Terri Schiavo Autopsy Results Two to Three Weeks Away

Bioethics   |   Steven Ertelt   |   May 10, 2005   |   9:00AM   |   WASHINGTON, DC

Terri Schiavo Autopsy Results Two to Three Weeks Away Email this article
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by Steven Ertelt
LifeNews.com Editor
May 10, 2005

Clearwater, FL (LifeNews.com) — The autopsy results on Terri Schiavo are two to three weeks away, according to the local medical examiner charged with the task of determining her cause of death. The disabled woman died after a painful 13-day starvation and dehydration death that generated worldwide controversy.

Pinellas-Pasco Medical Examiner Jon Thogmartin has been working on Terri’s autopsy for the last month and he says he needs two to three more weeks to complete it.

Until then, he won’t talk about the work in progress.

He will say, however, that he has received hundreds of letters and emails related to Terri.

"I get e-mails that say, ‘Please be thorough, please be thorough, please be thorough,’ he told the St. Petersburg Times newspaper. "Then in the next paragraph, they say, ‘Hurry up, hurry up, hurry up, why aren’t you done yet?’"

Many of the letters hope Thogmartin will uncover proof that her estranged husband Michael physically abused Terri, causing her 1990 collapse. Others want him to prove Michael’s contention she was in a PVS state.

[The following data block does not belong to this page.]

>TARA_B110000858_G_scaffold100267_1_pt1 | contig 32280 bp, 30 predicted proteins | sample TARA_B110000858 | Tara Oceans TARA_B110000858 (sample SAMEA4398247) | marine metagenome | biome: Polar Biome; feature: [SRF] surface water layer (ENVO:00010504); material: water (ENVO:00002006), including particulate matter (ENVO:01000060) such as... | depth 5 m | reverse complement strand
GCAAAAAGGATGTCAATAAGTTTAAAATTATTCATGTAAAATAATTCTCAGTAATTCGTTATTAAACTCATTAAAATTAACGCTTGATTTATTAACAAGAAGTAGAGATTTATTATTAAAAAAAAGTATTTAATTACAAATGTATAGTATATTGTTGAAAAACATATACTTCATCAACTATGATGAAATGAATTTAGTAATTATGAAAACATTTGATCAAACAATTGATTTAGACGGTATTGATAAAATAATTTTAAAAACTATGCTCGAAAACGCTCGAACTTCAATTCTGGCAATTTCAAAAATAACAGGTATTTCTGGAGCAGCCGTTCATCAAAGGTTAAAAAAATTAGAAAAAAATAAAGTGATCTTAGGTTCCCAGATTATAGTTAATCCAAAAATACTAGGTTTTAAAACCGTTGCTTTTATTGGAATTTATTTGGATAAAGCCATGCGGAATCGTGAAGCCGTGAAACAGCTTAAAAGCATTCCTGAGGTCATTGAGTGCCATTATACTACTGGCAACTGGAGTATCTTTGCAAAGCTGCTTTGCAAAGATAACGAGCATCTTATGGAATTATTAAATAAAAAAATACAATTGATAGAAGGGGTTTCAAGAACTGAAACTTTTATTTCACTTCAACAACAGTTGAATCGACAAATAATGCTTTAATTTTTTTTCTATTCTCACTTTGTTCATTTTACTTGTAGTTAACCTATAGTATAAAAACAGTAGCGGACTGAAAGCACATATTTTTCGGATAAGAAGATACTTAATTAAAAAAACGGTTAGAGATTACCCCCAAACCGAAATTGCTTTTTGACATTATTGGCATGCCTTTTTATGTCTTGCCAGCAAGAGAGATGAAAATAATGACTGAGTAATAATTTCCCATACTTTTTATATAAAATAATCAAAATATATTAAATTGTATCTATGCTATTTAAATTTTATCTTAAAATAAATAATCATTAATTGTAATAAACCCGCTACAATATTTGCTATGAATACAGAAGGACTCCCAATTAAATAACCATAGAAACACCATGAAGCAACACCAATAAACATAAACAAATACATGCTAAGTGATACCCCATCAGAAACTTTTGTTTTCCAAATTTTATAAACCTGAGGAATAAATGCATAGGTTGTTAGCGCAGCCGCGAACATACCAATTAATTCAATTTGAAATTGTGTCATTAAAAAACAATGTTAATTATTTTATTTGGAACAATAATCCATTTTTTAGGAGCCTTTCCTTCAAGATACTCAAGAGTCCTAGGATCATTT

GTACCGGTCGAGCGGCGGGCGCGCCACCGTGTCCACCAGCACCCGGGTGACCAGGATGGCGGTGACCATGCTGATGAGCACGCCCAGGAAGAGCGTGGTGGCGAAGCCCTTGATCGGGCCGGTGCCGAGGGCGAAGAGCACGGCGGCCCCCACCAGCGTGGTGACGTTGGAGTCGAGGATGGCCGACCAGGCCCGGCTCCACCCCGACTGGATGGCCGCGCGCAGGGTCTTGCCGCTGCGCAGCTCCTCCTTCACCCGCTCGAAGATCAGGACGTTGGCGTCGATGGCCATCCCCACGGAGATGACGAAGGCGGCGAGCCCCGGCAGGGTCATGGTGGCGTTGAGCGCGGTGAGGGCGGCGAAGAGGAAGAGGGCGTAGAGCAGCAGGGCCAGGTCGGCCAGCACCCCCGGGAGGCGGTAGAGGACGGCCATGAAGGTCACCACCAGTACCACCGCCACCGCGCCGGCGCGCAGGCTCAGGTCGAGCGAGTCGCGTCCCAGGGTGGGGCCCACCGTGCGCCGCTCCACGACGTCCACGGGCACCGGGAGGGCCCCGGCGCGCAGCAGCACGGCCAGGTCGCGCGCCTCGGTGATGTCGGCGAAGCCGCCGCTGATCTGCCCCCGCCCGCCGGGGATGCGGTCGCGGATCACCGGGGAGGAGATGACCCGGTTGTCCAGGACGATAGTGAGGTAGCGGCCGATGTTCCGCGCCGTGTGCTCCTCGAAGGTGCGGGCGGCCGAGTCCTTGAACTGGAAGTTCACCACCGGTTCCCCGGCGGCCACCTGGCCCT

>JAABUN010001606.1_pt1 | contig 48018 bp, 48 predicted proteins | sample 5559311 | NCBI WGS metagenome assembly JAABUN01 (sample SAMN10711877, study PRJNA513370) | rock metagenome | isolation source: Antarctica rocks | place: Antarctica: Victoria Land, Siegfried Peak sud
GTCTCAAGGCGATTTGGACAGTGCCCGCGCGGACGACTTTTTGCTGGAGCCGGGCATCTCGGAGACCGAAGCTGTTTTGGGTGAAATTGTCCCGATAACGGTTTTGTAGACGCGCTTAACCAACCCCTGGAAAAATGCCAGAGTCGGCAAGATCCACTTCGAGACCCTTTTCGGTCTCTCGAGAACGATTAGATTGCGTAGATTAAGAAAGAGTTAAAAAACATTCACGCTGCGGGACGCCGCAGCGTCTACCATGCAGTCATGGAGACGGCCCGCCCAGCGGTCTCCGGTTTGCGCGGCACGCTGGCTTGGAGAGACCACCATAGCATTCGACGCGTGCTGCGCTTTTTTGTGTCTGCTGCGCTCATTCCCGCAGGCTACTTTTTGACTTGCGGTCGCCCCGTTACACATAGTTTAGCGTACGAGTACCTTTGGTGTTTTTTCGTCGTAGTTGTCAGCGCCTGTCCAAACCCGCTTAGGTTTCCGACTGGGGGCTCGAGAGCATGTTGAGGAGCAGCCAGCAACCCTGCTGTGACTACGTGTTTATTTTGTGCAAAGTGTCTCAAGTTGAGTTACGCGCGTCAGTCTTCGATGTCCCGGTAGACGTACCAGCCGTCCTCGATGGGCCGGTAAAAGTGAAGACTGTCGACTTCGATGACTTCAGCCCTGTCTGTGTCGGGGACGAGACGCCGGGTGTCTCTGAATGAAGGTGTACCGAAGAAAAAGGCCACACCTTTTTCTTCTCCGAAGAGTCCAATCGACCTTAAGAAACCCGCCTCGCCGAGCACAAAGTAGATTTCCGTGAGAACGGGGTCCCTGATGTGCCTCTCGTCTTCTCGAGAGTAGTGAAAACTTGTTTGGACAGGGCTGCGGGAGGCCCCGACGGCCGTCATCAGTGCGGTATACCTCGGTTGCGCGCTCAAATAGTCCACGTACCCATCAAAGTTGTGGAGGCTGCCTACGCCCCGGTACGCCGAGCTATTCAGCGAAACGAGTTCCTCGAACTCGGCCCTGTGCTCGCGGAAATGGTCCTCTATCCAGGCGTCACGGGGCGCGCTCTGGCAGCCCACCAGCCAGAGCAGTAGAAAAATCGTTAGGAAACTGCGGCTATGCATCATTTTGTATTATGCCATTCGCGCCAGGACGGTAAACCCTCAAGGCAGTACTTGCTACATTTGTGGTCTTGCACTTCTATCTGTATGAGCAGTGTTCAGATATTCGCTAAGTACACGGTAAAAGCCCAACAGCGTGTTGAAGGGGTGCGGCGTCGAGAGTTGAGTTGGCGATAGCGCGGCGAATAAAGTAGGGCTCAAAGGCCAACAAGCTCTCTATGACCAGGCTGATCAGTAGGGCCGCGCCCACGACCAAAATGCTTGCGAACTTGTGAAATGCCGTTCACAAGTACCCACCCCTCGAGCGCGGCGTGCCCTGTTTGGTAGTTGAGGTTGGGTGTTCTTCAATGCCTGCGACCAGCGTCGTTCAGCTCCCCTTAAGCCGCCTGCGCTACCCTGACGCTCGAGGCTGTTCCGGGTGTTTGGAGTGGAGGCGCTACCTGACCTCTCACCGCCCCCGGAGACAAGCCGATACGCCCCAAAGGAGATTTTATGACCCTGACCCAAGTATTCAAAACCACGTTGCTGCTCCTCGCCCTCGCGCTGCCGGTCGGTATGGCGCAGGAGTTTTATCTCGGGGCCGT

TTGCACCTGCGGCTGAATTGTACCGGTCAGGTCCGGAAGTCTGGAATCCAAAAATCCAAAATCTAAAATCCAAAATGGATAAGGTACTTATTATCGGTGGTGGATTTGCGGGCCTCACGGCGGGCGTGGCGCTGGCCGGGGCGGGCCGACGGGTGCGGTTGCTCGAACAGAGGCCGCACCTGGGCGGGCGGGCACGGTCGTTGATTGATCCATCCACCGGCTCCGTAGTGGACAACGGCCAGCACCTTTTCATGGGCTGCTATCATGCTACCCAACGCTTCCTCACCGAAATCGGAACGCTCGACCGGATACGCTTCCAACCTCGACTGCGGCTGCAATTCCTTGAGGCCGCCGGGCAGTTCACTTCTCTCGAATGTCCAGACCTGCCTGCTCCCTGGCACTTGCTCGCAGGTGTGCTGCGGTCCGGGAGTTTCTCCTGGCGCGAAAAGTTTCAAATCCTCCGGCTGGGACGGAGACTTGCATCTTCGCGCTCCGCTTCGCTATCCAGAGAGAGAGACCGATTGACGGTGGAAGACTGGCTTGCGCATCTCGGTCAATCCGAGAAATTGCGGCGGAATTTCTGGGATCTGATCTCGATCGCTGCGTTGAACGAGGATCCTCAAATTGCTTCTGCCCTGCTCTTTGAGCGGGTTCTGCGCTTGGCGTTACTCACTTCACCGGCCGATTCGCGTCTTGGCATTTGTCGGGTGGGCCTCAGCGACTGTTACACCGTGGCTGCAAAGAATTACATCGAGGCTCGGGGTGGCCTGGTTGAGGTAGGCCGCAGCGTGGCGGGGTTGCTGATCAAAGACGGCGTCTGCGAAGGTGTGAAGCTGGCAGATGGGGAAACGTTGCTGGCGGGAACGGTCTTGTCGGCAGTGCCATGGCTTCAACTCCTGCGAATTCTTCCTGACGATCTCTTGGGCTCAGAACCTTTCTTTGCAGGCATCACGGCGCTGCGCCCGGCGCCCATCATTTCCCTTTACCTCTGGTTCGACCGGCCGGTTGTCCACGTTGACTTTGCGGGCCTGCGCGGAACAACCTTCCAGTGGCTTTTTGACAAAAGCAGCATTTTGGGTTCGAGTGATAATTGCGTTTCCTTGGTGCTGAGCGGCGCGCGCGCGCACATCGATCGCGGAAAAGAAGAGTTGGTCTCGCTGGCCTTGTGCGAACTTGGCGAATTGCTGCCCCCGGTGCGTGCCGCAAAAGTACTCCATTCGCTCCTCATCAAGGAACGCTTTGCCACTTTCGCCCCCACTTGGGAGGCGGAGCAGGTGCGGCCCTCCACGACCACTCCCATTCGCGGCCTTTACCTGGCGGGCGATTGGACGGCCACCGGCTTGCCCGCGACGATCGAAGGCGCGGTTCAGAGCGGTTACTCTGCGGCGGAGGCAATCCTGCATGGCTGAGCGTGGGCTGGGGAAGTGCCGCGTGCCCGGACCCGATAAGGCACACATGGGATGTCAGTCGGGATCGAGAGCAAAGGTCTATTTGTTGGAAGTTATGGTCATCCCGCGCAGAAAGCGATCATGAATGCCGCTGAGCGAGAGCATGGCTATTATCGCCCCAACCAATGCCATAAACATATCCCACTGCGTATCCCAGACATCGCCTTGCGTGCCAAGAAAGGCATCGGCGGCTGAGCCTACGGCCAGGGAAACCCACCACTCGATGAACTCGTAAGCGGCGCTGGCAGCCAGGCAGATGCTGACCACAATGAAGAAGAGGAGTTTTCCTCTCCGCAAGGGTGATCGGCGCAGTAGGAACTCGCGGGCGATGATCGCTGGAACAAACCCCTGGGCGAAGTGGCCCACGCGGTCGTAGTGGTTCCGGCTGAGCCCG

"They are of no consequence to me," he told the Times about the letters.

Thogmartin admitted the work is difficult and that the case was not routine.

"This is a case that as far as the pathology goes is fairly routine," he said. "But there is all this ancillary stuff and the problem is the time delay. You have a 15-year delay between the incident (when Schiavo collapsed and her brain was deprived of oxygen) and the time of death."

He says the work related to her has consumed his time and taken over his office as boxes of slides and paperwork appear frequently.

In his stacks of papers is a request from Terri’s family to allow their own pathologists to observe the autopsy. Thogmartin refused the request.

"It is routine in cases of criminal importance to not allow any biased pathology advocates in the morgue," he said. "I’m the independent pathologist."

Thogmartin told the Times he’s not worried about the backlash — regardless of the conclusions he reaches.

"Basically it means that as long as you’re being honest, you can’t be wrong. You have to call it as you see it and let the fallout come," he said.